ASEAN KEY DESTINATIONS
Vietnam aviation industry needs to develop faster
Vietnam’s Pacific Airlines sold 30 percent of its holdings to Australia’s Jetstar Airways three years ago, a move that transformed the company into Jetstar Pacific Airlines (JPA).
But the development triggered a fierce argument among Vietnamese authorities over whether the budget carrier should be allowed to operate under the brand name and logo of Australian carrier Jetstar.
At that time of the change, the ministries of Industry and Trade, and Science and Technology, said this transaction was legal. However, the Ministry of Transport came to a contrary conclusion.
In November last year, minister Ho Nghia Dung ordered JPA to develop a new brand name and logo before restructuring in October this year, saying the public would be likely to confused the airline with its Australian stakeholder Jetstar Airways.
The JPA situation remains unsolved and another dispute was born last month when Malaysian budget airline AirAsia announced it had bought a 30 percent stake in private carrier VietJet Aviation Joint Stock Company to form no-frills airline VietJet AirAsia to operate on domestic and international routes.
The national flag carrier Vietnam Airlines (VNA) called on the government not to approve the joint venture saying it would upset the stability of the Vietnamese aviation market by allowing a foreign firm to control domestic flights.
It said foreign airlines were finding ways to enter the Vietnamese aviation market by buying stakes in local airlines and this would “seriously affect” the development of the country’s new domestic airlines and possibly even threaten their very existence.
Government policy has been to not allow foreign firms to run domestic flights in Vietnam in order to protect local carriers. VNA argued that allowing joint ventures like JPA and Viet Jet Air Asia was in effect allowing foreign companies to do so.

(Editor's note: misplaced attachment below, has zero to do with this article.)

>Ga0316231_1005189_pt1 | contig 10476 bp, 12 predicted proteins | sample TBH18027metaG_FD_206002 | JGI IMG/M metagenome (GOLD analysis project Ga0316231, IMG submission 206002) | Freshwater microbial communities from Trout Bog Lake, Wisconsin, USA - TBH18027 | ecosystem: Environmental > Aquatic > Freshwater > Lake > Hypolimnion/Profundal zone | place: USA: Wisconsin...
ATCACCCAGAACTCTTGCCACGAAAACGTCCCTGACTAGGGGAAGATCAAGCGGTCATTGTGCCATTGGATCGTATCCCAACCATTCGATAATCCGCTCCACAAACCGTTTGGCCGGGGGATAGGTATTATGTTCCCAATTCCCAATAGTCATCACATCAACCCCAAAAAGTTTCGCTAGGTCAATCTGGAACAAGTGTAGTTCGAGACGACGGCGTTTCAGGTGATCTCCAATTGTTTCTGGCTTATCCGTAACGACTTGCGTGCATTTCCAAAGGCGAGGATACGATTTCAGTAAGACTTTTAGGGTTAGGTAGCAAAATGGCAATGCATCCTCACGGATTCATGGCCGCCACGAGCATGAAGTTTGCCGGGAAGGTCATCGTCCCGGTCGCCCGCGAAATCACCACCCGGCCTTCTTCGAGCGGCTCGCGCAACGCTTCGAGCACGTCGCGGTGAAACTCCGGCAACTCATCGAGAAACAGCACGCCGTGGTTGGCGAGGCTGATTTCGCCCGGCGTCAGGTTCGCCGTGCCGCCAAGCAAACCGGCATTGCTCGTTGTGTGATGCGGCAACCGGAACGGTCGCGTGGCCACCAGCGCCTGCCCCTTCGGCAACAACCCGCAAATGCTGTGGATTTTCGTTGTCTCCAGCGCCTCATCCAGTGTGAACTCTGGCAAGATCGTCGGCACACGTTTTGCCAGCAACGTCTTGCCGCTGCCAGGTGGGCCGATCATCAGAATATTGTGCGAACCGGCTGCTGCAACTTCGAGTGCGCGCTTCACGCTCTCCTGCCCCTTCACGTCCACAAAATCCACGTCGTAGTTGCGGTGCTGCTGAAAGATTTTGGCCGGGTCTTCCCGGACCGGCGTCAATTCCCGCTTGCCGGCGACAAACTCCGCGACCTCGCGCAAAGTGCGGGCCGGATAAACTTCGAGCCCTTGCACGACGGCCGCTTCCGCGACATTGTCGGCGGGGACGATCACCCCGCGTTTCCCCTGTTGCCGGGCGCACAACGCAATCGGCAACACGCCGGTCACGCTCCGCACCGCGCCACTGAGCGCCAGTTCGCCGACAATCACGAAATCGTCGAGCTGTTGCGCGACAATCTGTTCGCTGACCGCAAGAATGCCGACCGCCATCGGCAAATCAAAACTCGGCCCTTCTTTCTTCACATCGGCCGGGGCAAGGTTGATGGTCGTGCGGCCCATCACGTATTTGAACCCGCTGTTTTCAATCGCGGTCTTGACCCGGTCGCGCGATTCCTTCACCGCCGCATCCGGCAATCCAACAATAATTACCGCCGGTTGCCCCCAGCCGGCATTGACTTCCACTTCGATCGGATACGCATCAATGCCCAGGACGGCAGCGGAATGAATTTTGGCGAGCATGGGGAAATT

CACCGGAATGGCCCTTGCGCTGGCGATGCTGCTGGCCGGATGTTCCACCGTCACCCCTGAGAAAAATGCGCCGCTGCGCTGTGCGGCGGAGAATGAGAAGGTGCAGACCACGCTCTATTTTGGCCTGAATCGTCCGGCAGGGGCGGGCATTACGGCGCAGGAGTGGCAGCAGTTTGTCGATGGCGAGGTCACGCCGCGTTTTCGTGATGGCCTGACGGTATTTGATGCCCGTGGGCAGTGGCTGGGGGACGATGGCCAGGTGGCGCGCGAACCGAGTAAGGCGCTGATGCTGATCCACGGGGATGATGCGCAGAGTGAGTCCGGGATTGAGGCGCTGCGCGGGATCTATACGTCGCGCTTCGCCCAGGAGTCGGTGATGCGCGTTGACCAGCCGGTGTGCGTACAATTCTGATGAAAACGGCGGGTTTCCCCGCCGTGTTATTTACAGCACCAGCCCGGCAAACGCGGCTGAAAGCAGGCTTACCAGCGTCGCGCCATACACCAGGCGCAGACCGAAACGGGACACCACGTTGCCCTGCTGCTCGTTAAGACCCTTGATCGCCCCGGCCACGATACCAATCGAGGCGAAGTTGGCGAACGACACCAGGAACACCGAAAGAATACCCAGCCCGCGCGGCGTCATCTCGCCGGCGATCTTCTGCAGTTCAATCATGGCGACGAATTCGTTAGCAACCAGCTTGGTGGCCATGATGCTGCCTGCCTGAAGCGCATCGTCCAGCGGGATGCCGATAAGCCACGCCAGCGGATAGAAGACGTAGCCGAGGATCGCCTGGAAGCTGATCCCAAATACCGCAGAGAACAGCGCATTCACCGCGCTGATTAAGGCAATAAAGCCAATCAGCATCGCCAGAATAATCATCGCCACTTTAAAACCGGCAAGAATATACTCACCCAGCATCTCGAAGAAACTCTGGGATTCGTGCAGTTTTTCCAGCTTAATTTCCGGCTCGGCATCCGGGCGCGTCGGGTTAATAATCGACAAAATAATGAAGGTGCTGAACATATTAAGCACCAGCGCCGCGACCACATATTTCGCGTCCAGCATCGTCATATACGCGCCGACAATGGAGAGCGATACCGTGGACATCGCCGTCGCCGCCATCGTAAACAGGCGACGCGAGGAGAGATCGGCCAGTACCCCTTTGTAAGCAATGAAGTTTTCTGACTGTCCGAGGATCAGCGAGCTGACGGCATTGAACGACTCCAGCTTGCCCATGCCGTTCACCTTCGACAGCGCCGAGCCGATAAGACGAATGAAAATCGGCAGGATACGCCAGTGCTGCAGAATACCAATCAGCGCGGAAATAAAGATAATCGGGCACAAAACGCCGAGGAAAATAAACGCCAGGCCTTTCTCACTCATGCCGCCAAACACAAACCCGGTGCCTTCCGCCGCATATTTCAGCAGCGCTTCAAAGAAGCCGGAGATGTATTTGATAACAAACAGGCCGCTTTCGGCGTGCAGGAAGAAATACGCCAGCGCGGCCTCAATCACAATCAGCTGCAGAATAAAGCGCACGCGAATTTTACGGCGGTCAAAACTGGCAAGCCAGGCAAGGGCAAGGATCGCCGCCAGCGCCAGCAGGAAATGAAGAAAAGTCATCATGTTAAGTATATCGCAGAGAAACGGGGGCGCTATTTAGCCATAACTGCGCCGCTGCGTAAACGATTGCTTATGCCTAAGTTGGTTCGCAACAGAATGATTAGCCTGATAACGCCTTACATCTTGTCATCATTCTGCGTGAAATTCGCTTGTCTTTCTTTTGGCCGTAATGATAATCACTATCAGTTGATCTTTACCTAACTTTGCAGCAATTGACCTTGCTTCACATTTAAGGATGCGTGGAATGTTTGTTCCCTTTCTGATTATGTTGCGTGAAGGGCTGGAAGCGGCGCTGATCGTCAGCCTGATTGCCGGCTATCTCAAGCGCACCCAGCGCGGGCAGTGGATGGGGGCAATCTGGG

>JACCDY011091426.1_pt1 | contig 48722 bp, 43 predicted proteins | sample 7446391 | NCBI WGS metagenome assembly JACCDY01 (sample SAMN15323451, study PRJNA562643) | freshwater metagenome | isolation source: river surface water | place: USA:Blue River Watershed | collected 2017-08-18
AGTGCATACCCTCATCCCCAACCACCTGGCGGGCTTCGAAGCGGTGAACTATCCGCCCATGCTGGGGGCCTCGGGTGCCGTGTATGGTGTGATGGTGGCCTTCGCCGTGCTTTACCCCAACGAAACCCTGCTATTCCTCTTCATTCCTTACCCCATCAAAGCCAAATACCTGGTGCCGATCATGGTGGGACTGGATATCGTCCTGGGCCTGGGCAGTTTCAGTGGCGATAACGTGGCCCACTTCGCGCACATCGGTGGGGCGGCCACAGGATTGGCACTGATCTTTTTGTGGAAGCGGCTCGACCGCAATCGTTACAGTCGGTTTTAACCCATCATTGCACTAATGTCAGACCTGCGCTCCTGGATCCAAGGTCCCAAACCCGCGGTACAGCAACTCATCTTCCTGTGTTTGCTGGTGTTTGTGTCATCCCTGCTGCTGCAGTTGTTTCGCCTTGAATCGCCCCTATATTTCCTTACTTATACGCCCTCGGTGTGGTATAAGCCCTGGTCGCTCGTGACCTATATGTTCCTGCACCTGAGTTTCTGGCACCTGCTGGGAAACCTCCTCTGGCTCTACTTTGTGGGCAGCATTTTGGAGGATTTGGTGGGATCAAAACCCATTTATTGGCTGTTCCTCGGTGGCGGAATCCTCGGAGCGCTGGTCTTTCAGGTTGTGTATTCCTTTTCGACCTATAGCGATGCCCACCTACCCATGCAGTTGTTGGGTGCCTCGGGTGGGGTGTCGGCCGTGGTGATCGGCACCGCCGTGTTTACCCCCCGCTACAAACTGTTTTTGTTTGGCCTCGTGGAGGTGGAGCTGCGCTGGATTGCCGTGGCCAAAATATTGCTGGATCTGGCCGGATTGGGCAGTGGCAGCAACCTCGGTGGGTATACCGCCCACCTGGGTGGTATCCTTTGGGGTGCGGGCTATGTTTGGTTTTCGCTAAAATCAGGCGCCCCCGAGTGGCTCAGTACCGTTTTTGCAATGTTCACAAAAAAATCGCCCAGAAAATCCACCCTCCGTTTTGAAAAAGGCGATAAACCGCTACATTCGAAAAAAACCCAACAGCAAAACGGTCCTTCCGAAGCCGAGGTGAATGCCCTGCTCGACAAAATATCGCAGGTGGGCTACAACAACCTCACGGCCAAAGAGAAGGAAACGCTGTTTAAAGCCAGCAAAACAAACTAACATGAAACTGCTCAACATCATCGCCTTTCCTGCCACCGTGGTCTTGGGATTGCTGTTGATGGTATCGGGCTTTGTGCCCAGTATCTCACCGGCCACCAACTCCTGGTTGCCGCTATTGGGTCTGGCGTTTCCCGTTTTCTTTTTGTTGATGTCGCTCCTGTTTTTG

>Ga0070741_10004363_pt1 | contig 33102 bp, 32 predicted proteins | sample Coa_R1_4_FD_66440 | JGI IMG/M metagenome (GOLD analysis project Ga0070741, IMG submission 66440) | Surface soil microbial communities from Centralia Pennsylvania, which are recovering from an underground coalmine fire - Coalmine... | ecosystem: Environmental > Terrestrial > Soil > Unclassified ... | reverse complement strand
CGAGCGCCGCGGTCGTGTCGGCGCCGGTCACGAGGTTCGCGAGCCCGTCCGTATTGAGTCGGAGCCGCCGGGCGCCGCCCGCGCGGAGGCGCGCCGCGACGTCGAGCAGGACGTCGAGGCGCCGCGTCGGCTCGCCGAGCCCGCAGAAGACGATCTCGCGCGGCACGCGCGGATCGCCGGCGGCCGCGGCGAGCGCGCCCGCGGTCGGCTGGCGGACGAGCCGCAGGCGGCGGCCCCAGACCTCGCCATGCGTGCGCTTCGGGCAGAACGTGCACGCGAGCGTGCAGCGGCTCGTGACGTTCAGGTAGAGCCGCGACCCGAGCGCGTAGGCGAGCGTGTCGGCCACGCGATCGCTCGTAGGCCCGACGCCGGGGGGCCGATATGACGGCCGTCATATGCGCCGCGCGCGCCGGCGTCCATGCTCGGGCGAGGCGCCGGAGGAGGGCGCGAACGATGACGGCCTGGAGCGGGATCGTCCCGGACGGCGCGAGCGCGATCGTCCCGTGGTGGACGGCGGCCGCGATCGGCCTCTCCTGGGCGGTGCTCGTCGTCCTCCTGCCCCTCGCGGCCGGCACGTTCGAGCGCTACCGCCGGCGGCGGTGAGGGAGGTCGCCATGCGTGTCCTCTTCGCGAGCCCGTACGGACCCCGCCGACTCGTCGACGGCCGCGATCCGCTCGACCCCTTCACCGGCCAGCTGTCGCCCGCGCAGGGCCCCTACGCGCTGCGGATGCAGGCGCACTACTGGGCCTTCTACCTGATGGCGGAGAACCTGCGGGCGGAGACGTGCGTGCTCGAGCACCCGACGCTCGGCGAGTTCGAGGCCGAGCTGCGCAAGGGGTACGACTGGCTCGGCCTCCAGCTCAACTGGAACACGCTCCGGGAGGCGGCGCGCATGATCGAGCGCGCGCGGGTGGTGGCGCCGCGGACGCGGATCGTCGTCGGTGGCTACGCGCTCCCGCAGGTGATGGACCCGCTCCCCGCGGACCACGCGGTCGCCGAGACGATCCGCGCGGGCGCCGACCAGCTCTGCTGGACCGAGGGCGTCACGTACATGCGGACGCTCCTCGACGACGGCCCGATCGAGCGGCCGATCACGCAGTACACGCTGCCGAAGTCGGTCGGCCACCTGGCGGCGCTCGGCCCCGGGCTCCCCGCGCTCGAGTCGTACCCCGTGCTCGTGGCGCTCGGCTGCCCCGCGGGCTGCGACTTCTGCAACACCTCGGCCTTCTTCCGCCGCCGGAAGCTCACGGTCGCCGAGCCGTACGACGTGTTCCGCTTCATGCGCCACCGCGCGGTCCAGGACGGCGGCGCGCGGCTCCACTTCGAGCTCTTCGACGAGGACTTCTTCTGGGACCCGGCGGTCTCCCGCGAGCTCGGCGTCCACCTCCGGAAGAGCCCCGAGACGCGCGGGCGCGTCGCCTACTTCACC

Deputy Prime Minister Hoang Trung Hai ordered the Ministry of Transport to investigate the case after receiving a petition from VNA. However, the ministry affirmed that VietJet wasn’t breaking the Aviation Law of Vietnam.
Lately, VietJet announced that it would officially open for business in Vietnam this August. But industry insiders are eager to know which brand name and logo VietJet would use and whether it would be suspended if it indeed prompted another JPA-style controversy by using the foreign logo.
However, there is no specific regulation about brand names, trademarks, and logo usage in the aviation industry and carriers are likely to be confused about marketing their trademarks in the future.
The Aviation Law of Vietnam does not allow the ratio of foreign holdings allowed in a domestic carrier to exceed 49 percent but it does not distinguish between normal foreign investors and foreign investors who are airlines themselves.
Thus, to manage the domestic market closely, regulations need to be amended so that overseas airlines cannot wrangle control over the domestic market.
In addition, Vietnam’s commercial rights for domestic flights should be clearly reevaluated in order to negotiate joint ventures or share sales with foreign partners.
Seven domestic carriers, and 47 foreign ones, currently operate flights in Vietnam. The industry is concerned about how to implement open sky and anti-monopoly policies in the local aviation industry effectively.
In December 1990, the Government gave permission for the establishment of Pacific Airlines (PA). In January 2005, PA was allowed to restructure and sell 30 percent of its stake to foreign investors to abolish the state-owned carrier Vietnam Airlines’ monopoly.
This was considered a good decision that increased competition in the country’s aviation industry, prompting it to catch up with the development of international aviation industry.
The establishment of Jetstar Pacific Airlines urged the national flag carrier to review its operation then improve it.
However, there is also a dark side:
Most domestic carriers have reported that they are running at a loss. Others have dared not begin flying even though they have received their establishment licenses.